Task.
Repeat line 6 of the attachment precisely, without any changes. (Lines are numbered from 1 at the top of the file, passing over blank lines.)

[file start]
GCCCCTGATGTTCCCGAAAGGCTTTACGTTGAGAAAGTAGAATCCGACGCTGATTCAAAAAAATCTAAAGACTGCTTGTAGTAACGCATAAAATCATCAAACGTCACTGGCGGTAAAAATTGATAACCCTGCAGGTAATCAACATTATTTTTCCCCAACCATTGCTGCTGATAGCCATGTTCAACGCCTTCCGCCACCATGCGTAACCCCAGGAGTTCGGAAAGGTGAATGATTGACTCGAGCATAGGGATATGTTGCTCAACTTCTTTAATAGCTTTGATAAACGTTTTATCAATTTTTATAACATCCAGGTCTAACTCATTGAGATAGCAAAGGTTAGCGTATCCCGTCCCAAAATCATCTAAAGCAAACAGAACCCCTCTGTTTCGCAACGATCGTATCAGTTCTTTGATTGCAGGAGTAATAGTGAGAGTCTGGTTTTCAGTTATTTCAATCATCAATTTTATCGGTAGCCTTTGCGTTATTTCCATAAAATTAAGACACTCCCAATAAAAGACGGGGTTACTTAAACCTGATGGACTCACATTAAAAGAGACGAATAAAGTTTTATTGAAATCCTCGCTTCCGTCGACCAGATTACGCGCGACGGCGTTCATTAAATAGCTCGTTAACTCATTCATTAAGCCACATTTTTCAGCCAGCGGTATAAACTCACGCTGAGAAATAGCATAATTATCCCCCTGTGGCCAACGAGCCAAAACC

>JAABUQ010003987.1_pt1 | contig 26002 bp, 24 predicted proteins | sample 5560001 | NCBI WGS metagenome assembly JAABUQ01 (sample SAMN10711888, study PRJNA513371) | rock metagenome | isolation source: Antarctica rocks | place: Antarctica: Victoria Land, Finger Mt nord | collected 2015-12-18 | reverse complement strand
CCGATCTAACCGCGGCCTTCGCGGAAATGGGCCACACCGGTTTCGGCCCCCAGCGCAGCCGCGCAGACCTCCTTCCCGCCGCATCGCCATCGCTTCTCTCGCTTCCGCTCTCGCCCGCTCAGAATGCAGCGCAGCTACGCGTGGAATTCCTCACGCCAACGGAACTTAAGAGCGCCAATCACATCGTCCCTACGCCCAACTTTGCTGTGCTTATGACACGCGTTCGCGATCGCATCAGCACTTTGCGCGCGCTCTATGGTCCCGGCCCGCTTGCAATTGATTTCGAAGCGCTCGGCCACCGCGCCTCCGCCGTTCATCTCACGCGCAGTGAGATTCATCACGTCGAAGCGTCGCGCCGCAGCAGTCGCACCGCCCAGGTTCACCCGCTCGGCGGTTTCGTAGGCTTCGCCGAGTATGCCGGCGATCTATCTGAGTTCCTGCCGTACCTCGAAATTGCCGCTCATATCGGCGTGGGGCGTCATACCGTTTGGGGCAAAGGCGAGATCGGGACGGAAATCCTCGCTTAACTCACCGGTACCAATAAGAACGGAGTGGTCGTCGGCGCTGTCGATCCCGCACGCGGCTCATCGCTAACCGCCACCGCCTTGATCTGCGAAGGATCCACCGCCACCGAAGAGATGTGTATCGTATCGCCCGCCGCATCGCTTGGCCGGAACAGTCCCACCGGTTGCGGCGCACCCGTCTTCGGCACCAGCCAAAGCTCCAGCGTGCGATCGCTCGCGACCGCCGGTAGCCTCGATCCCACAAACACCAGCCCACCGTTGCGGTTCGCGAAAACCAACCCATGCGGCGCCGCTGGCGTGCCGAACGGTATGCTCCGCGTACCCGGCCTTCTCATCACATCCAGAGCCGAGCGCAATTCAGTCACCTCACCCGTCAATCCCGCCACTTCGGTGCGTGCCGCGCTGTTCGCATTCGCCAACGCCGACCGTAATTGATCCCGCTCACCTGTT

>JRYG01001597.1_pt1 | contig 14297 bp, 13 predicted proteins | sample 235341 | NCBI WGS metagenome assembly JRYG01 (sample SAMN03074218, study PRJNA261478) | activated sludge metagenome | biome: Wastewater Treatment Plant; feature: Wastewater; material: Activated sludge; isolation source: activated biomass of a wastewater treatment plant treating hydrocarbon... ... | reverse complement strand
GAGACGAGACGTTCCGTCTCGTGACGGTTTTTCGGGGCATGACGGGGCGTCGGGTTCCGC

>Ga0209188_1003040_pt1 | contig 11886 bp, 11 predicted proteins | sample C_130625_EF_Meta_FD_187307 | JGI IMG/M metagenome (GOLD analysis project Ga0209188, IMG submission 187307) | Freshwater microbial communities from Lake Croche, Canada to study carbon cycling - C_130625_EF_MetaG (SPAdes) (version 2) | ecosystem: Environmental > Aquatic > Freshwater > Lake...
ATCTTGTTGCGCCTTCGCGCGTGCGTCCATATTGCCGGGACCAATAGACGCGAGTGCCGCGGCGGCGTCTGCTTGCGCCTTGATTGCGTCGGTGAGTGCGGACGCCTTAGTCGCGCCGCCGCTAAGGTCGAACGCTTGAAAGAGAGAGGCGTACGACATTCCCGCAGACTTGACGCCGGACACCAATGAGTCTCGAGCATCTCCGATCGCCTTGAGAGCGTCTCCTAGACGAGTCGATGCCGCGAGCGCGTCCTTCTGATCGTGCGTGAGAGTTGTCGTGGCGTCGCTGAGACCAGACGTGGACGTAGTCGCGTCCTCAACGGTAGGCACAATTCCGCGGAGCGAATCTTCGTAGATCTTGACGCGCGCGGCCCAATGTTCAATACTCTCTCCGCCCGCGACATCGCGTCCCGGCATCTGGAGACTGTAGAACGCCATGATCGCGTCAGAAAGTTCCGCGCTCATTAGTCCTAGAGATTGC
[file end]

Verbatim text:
>Ga0209188_1003040_pt1 | contig 11886 bp, 11 predicted proteins | sample C_130625_EF_Meta_FD_187307 | JGI IMG/M metagenome (GOLD analysis project Ga0209188, IMG submission 187307) | Freshwater microbial communities from Lake Croche, Canada to study carbon cycling - C_130625_EF_MetaG (SPAdes) (version 2) | ecosystem: Environmental > Aquatic > Freshwater > Lake...